Northside nailbiter

Chip Haass was busy studying for mid-terms when electoral politics came crashing through his door.

Haass, 31, had enrolled at St. Mary’s University Law School last fall, shortly after completing his second term as a District 10 councilmember. Three months into his first semester, Haass learned that veteran Bexar County Commissioner Lyle Larson would give up his post in 2008 to challenge Ciro Rodriguez for a congressional seat. While the announcement piqued his interest, Haass says he did not immediately envision himself as a candidate for Larson’s spot on the Commissioners Court.

“In fact, I was more shocked, because Lyle’s been back-and-forth on this idea of leaving the Court for about a decade now,” Haass says. “I just didn’t think it was ever going to happen.

“When it actually did, it forced me to do some serious soul-searching. Do I go ahead and spend three years in law school as planned, earn the degree and start a practice, and maybe someday, many years from now, come back into politics? Or do I take a leave of absence for a semester and really give some consideration to running?”

The biggest concern for Haass involved the opponent he’d be facing: Kevin Wolff. Son of former mayor and current County Judge Nelson Wolff, Kevin was in the middle of his second term as a District 9 councilmember, and the power of his family’s name, not to mention his conservative, tax-cutting bona fides in a precinct that has been dominated by Republicans for 30 years, gave him the aura of political inevitability.

But Haass has some experience bucking conventional wisdom. In 2003, as an earnest, 25-year-old history and government teacher at Saint Mary’s Hall, he launched a high-energy, civics-project of a campaign in District 10 against the establishment favorite, Zoning Commissioner John Clamp. Though he’s a progressive Democrat at heart, Haass projected himself that year as a post-partisan reformer eager to clean up a City Hall mired in a bribery scandal involving councilmembers Enrique “Kike” Martin and John Sanders. He drafted a voluntary ethics pledge which limited him to campaign contributions of no more than $500 (he later helped codify that idea as a member of the council) and refused money from lobbyists or members of the development community. Tirelessly blockwalking across the neighborhoods of a conservative district packed with military retirees, he seemed so guileless and earnest, he frequently disarmed voters so thoroughly they’d end up inviting him to spend several hours in their house.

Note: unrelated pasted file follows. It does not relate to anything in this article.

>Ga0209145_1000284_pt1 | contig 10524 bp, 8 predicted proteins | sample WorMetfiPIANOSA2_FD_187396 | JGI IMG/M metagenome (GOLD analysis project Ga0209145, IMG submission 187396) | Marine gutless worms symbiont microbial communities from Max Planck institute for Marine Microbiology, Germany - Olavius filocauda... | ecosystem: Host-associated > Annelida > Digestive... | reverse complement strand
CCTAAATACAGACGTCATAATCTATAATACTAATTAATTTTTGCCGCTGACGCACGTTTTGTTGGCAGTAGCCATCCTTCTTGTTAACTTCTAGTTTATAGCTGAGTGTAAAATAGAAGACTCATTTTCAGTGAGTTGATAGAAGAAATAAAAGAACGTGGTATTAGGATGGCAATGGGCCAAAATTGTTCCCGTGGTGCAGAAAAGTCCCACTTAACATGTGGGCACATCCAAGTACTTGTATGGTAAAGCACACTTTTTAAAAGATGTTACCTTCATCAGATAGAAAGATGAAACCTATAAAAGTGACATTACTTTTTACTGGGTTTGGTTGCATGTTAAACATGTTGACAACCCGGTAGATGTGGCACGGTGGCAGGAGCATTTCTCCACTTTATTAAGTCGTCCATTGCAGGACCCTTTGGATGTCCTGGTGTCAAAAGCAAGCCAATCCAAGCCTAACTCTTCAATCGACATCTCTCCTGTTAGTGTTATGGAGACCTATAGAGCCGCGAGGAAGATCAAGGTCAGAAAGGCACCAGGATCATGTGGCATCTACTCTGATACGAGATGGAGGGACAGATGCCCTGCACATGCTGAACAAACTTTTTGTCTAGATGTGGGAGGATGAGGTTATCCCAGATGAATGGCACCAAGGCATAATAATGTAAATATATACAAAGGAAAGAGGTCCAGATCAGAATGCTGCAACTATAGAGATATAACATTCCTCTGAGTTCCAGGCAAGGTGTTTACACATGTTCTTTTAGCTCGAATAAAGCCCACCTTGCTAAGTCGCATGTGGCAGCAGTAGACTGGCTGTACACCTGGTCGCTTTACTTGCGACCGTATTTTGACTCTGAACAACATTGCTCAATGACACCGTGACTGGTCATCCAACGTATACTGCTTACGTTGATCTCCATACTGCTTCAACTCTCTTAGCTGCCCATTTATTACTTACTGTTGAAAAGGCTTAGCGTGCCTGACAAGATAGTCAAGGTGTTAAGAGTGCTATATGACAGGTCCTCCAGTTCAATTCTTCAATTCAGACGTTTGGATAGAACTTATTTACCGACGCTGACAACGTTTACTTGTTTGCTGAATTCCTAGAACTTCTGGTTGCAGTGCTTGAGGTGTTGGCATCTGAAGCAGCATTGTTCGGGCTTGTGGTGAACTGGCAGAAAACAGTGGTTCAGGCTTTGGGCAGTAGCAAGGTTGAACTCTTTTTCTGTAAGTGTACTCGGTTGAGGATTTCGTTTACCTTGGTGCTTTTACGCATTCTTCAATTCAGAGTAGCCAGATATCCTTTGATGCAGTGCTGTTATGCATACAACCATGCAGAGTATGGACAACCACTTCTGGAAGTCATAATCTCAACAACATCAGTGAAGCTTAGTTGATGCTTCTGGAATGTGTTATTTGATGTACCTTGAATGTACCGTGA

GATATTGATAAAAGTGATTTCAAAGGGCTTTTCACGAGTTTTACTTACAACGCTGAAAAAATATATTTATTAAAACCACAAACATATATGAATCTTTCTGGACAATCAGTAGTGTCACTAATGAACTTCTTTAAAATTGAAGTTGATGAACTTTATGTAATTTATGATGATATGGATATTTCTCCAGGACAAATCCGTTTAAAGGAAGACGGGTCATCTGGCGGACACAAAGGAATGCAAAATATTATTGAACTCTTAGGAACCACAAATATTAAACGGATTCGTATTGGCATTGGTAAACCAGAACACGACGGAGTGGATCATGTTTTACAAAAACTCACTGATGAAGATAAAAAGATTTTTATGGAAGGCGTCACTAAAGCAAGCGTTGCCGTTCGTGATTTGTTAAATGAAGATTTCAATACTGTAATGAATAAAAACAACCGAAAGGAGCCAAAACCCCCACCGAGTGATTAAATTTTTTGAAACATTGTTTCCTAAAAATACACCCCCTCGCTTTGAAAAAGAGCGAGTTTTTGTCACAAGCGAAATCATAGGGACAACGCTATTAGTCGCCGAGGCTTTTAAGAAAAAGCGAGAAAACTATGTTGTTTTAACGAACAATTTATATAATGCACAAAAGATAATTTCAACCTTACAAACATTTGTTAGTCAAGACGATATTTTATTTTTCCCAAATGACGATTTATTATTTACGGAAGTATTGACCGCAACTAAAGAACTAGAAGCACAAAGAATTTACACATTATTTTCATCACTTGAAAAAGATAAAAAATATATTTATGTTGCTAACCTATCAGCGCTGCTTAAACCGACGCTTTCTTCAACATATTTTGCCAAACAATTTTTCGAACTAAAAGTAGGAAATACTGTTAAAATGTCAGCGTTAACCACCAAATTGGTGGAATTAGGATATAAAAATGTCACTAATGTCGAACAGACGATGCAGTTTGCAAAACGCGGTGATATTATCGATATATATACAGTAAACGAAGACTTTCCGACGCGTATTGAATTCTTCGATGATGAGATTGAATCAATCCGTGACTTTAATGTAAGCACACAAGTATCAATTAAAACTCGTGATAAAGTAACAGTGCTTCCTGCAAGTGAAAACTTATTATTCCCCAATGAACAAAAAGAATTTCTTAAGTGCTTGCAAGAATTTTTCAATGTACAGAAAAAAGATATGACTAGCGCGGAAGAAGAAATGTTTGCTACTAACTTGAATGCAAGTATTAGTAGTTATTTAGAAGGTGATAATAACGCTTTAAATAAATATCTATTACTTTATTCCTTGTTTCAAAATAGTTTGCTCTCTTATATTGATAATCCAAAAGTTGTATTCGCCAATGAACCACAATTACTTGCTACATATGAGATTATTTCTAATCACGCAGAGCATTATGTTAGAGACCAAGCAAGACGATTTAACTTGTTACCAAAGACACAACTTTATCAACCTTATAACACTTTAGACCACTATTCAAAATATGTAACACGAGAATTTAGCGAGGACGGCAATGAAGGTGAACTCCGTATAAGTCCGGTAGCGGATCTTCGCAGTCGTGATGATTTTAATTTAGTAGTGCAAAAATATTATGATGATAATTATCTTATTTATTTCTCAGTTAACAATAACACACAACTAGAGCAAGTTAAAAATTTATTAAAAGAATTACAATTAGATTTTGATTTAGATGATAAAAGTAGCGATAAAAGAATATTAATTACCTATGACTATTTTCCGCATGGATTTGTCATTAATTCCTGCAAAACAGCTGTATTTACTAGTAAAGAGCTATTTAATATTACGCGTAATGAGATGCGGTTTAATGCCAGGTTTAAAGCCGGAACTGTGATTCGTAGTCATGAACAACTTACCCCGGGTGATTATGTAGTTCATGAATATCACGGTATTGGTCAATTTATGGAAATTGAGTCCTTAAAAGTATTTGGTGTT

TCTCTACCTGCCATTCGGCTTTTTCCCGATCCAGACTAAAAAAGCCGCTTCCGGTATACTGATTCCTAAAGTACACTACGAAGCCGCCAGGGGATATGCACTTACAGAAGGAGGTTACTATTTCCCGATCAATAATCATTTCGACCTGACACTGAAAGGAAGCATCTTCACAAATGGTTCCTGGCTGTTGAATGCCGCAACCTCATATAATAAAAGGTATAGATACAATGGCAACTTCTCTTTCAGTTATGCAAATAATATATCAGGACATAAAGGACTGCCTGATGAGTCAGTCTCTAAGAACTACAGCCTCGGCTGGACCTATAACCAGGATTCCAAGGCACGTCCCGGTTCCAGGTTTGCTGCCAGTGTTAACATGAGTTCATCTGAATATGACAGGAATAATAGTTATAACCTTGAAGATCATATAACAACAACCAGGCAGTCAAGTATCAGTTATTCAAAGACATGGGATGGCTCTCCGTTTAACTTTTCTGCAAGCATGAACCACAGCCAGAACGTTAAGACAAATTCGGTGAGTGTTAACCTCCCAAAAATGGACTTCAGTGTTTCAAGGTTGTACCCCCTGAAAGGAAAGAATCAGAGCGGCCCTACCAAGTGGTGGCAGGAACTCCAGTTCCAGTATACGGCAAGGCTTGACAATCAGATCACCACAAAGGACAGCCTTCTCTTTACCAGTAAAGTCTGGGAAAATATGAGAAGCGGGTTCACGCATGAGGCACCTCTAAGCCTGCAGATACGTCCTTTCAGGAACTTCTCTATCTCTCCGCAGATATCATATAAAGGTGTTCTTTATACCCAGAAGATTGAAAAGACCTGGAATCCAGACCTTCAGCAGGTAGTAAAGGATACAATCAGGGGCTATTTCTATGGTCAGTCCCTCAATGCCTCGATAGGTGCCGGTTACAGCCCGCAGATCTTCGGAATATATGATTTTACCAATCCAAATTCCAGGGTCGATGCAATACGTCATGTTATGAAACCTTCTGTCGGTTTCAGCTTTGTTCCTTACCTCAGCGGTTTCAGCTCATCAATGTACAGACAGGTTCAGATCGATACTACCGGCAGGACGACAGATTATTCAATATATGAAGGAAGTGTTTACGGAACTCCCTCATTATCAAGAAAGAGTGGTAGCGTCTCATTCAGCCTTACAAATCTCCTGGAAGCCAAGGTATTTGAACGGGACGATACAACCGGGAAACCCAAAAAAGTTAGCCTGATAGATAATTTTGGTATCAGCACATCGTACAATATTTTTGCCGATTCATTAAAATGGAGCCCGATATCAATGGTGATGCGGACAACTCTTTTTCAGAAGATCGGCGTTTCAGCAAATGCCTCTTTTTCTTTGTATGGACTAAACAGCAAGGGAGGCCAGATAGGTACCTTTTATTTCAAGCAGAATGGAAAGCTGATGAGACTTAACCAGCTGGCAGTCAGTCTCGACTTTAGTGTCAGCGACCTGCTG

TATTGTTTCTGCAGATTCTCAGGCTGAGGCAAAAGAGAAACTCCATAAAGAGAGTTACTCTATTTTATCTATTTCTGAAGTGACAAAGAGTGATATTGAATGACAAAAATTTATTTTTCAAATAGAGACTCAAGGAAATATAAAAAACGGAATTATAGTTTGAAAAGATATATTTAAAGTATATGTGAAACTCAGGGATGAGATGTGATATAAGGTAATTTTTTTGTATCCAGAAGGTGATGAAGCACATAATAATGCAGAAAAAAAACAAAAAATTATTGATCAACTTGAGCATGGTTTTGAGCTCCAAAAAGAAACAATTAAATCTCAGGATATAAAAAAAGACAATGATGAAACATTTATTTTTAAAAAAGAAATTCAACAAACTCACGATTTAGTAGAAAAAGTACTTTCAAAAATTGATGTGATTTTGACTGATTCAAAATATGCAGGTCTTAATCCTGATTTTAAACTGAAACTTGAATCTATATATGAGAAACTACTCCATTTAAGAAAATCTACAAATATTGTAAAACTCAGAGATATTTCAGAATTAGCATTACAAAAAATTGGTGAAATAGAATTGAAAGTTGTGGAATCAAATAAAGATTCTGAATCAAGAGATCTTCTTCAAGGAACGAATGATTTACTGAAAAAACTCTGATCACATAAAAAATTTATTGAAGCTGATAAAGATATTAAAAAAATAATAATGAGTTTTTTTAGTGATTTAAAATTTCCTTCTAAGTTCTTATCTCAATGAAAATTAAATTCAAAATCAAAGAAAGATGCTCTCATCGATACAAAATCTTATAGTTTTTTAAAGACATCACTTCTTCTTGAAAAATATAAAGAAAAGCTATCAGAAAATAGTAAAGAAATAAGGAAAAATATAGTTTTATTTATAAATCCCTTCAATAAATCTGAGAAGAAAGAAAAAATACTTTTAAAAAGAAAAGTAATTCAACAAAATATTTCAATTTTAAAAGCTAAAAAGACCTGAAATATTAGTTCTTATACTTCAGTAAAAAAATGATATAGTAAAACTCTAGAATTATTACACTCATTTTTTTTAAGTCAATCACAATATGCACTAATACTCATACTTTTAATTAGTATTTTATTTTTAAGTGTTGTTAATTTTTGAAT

Haass won that election, and over the course of his four years on the council he pushed hard for campaign-finance reform, increased funding for city parks, and restrictions on Northside topless bars. While he still talks about campaigning as “a blast,” Haass is clearly a much more pragmatic, practiced politician than he was in 2003.

He’s boiled his campaign down to one simple idea that has nothing to do with ideology: That it’s detrimental for Bexar County to have two members of the Wolff family on a five-member board, very nearly exerting majority control. He rarely misses an opportunity to refer to the “Wolff machine.”

Kevin Wolff, who declined to speak to the Current for this article, has turned that argument on its head by suggesting that his election is necessary to counterbalance Democratic control (the rest of the commissioners, including his father, belong to the Democratic Party).